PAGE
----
The Laws Of Belly Dancing
For years, Rachel Galoob Ortega earned a six-figure salary as an attorney. But Ortega now spends her days enjoying what she describes as her real passion: belly dancing. "Saphira," as she is known to audiences, explains her career shift and what drew her to the craft, as recently featured in The Washington Post Magazine.
The following is an excerpt from the Washington Post Magazine article.
An Advocate for the Shimmy
A belly dancer with two law degrees comes to the defense of an ancient art form
The belly dancer known as Saphira sweeps onto the dance floor, a pink scarf flowing behind her upraised arms. She's wearing false eyelashes and heavy eyeliner, a pumpkin-orange bra top with gold and pink beads and sequins, and long swirling layers of a pink-and-orange skirt. Tall and big-boned, she has a soft belly that is bared and shaking along with her hips as she improvises to the live band -- a drummer and keyboardist -- at Casablanca, a Moroccan restaurant in Alexandria.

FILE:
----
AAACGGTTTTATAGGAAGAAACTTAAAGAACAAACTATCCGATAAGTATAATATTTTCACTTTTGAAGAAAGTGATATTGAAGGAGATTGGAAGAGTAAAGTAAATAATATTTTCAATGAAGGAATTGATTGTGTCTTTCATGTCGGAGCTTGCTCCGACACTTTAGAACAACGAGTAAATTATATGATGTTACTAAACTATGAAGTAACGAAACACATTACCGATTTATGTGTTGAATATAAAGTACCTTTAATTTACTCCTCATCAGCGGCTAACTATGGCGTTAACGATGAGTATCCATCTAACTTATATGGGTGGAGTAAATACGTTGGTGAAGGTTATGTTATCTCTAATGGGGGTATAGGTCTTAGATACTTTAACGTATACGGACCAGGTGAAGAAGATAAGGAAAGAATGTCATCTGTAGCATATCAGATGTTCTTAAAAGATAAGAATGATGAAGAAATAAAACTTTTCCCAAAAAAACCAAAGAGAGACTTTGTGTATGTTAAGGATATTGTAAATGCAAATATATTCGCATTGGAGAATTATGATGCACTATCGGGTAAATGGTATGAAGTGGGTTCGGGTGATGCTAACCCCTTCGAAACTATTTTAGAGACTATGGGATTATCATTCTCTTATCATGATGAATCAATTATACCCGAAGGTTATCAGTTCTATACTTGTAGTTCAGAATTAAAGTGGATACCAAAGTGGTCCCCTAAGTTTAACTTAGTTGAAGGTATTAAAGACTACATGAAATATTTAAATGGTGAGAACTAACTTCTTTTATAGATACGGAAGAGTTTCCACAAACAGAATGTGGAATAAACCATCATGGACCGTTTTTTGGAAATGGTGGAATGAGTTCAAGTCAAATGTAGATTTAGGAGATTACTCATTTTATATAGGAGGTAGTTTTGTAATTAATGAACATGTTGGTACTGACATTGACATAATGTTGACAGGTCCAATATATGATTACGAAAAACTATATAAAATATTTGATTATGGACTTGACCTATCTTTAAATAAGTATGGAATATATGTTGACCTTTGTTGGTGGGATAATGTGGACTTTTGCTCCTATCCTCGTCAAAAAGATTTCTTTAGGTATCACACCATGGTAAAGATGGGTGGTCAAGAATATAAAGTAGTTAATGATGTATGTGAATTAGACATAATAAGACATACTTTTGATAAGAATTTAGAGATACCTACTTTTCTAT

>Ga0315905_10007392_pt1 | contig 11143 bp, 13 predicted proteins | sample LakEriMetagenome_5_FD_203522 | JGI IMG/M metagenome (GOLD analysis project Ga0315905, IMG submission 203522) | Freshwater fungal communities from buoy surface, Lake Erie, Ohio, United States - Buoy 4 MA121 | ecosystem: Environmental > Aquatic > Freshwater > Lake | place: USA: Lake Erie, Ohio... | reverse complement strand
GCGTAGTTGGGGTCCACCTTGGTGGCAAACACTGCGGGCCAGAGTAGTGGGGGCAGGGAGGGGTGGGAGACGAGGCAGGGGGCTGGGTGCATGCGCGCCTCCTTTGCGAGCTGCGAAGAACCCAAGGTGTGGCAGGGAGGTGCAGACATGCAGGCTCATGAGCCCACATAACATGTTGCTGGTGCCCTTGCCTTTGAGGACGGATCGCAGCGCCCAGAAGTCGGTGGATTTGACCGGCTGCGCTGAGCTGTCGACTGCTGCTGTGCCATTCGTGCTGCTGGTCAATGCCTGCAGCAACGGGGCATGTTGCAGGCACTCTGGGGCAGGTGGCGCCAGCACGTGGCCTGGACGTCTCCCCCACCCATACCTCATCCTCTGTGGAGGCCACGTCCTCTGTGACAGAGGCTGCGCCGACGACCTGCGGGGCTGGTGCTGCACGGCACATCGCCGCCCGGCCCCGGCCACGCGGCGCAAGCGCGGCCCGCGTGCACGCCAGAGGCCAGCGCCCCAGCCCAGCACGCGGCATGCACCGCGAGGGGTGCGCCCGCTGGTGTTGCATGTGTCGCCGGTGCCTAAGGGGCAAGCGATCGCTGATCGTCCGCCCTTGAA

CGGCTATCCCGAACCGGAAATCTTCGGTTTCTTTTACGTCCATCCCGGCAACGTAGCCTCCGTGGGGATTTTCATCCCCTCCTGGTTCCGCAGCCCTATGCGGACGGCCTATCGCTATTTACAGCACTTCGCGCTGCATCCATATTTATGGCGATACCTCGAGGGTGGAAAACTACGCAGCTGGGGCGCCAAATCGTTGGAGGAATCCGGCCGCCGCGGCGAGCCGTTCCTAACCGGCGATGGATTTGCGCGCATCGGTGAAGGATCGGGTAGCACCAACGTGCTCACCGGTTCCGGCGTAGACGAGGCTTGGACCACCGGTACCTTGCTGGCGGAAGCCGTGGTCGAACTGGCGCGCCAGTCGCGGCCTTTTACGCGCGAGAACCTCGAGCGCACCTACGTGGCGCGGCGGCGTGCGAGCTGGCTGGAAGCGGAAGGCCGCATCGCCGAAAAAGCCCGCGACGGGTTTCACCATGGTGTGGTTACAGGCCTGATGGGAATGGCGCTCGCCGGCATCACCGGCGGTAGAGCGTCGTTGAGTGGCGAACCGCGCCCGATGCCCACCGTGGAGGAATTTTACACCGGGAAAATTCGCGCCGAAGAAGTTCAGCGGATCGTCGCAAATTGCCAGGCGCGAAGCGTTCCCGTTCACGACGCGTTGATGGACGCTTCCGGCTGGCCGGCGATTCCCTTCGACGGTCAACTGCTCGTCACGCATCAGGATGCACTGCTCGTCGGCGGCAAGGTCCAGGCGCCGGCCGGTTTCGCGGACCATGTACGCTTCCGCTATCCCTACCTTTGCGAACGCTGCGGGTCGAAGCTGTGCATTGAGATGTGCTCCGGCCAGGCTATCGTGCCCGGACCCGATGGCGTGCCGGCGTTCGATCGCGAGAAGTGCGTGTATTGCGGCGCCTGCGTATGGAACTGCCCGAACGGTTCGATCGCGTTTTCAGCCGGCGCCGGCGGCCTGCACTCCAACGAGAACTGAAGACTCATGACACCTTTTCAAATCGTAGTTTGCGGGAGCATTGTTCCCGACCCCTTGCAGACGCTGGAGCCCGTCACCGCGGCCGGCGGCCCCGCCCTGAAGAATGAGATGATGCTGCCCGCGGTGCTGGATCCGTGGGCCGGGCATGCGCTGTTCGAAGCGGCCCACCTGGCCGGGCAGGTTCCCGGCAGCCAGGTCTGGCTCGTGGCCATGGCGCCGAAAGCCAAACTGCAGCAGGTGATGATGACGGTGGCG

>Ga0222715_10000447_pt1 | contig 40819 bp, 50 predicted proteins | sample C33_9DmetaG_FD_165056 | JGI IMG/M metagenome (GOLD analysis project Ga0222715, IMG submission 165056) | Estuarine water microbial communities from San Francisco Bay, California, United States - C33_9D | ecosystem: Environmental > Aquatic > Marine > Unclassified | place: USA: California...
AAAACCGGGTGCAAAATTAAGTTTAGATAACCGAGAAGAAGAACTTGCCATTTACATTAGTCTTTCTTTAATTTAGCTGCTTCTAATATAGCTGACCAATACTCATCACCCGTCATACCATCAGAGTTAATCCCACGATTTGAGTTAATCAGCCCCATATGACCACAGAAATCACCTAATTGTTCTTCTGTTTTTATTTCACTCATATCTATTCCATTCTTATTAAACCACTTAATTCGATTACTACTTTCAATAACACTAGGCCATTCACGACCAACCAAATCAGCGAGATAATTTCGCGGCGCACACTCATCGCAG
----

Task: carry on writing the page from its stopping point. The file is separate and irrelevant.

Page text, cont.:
Saphira doesn't really look like someone who once worked as a full-time Washington lawyer named Rachael Galoob Ortega. But she has two law degrees, including one from Georgetown, and used to spend her days laboring over regulatory analysis for communications companies. Now this 38-year-old self-proclaimed "Jewish girl from Oklahoma" shimmies for a living, running a Clarendon belly-dancing school, Saffron Dance, in addition to giving occasional performances. She also has become, in true Washington fashion, a public advocate for belly dance, which, she says, "allows for the discovery of your body and your spirit in a way that I've never seen anything else do."
Read the whole thing.